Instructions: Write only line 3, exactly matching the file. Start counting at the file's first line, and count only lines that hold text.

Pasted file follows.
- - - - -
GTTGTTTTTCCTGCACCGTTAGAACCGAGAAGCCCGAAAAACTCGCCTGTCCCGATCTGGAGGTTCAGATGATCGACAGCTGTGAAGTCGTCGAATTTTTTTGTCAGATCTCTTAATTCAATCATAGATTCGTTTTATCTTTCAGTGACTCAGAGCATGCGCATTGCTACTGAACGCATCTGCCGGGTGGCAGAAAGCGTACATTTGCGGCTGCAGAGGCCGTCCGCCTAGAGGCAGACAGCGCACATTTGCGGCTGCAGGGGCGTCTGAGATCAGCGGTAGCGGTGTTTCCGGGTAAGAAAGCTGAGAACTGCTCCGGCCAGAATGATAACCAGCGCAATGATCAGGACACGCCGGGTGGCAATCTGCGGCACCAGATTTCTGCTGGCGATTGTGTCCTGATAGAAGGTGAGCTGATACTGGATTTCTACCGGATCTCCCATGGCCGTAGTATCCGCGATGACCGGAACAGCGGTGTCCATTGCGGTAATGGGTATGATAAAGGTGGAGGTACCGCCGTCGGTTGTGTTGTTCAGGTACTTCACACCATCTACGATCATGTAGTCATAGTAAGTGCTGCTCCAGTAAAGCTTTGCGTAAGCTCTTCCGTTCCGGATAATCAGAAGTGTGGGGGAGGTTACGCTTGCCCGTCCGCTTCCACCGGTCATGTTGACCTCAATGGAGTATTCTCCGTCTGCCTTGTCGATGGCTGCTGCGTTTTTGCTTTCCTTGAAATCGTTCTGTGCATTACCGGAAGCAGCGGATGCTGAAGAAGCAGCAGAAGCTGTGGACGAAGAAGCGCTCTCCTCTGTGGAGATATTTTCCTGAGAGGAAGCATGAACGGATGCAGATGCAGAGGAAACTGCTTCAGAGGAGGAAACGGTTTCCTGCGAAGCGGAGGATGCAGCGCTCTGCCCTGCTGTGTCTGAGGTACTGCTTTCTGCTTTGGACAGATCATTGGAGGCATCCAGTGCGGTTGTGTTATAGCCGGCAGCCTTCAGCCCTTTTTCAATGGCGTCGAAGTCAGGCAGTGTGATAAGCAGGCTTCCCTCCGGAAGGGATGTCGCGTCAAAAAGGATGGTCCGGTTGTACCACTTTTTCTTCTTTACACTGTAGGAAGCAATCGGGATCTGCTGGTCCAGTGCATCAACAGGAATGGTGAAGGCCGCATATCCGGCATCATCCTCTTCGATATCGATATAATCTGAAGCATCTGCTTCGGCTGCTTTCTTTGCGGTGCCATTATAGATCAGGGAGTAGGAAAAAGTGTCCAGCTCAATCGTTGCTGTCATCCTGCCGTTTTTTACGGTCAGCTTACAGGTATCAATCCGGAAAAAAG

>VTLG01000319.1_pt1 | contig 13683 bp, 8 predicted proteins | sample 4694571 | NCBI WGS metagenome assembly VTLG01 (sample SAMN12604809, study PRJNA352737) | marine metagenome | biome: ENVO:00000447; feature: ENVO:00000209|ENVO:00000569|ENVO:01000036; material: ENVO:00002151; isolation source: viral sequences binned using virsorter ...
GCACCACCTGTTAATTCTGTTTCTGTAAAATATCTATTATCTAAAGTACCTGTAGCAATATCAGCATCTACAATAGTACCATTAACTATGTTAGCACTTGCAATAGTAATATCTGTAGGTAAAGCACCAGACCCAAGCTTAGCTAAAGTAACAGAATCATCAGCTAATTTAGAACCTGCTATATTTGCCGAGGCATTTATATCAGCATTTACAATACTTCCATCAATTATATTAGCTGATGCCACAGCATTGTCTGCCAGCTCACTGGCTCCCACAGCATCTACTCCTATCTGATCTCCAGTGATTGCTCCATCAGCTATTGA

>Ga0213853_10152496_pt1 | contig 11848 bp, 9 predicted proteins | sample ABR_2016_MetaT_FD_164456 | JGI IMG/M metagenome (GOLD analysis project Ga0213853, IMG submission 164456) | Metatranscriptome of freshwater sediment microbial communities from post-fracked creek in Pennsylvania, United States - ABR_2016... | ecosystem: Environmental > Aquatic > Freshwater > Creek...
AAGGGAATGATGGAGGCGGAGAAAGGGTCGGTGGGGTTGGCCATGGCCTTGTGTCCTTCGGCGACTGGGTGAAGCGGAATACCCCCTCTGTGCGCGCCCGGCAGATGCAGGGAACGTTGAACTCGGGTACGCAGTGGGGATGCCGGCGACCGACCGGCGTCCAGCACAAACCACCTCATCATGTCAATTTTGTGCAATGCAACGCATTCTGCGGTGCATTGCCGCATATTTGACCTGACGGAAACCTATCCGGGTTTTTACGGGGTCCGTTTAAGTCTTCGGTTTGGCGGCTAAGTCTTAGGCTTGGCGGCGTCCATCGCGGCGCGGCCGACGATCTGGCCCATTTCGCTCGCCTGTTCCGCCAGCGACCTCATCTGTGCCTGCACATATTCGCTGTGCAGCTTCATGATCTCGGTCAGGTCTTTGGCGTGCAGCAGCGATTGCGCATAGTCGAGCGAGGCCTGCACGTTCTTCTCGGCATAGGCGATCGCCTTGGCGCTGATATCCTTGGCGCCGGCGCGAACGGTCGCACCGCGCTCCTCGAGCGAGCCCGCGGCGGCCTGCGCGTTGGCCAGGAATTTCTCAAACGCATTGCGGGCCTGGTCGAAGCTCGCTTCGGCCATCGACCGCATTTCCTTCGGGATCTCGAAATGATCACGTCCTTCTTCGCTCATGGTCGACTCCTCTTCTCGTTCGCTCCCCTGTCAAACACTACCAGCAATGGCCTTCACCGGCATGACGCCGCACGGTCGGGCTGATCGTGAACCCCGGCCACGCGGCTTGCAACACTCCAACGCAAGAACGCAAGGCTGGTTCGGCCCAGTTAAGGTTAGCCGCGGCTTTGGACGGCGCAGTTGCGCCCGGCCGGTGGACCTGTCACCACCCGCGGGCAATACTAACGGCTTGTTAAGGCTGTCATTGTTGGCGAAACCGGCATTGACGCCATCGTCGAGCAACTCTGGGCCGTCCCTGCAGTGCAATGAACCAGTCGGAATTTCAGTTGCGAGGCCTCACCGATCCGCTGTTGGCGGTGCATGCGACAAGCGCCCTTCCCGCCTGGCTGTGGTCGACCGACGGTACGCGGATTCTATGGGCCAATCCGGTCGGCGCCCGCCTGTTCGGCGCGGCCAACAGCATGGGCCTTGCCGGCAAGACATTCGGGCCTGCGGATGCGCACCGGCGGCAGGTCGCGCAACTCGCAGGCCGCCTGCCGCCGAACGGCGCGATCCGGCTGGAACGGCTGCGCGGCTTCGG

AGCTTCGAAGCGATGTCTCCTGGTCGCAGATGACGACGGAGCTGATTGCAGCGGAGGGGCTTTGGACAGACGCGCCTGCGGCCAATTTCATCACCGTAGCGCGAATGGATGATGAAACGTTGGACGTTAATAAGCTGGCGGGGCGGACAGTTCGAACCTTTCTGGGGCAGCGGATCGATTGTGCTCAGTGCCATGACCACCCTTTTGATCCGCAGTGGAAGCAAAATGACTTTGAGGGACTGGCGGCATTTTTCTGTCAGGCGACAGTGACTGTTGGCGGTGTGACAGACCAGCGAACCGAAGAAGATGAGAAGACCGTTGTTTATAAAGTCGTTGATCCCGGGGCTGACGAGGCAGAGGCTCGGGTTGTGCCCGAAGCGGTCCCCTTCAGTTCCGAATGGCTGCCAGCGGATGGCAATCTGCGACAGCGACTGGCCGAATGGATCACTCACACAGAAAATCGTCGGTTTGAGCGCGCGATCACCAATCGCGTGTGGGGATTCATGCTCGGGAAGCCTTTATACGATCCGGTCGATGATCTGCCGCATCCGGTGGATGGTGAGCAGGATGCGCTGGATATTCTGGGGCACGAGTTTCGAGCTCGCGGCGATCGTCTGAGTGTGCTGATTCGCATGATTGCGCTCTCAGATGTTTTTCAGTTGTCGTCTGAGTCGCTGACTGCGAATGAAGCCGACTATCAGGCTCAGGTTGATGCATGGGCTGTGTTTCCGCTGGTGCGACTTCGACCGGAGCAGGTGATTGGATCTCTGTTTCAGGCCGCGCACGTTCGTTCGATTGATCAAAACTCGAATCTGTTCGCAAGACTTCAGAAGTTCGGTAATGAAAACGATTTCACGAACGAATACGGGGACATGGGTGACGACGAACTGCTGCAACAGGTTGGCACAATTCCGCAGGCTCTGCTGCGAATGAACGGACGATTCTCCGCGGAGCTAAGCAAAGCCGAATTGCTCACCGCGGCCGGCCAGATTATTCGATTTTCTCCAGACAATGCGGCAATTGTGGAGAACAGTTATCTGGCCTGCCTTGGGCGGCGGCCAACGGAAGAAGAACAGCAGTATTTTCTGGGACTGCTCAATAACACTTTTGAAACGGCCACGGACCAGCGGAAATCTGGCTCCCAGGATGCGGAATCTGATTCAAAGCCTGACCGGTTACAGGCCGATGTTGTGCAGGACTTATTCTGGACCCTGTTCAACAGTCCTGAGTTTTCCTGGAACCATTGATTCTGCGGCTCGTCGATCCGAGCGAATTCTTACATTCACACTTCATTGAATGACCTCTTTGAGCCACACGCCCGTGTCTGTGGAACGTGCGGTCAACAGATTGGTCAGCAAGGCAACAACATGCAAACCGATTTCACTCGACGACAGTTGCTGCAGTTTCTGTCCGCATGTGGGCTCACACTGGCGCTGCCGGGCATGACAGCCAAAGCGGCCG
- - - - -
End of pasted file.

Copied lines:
GCACCACCTGTTAATTCTGTTTCTGTAAAATATCTATTATCTAAAGTACCTGTAGCAATATCAGCATCTACAATAGTACCATTAACTATGTTAGCACTTGCAATAGTAATATCTGTAGGTAAAGCACCAGACCCAAGCTTAGCTAAAGTAACAGAATCATCAGCTAATTTAGAACCTGCTATATTTGCCGAGGCATTTATATCAGCATTTACAATACTTCCATCAATTATATTAGCTGATGCCACAGCATTGTCTGCCAGCTCACTGGCTCCCACAGCATCTACTCCTATCTGATCTCCAGTGATTGCTCCATCAGCTATTGA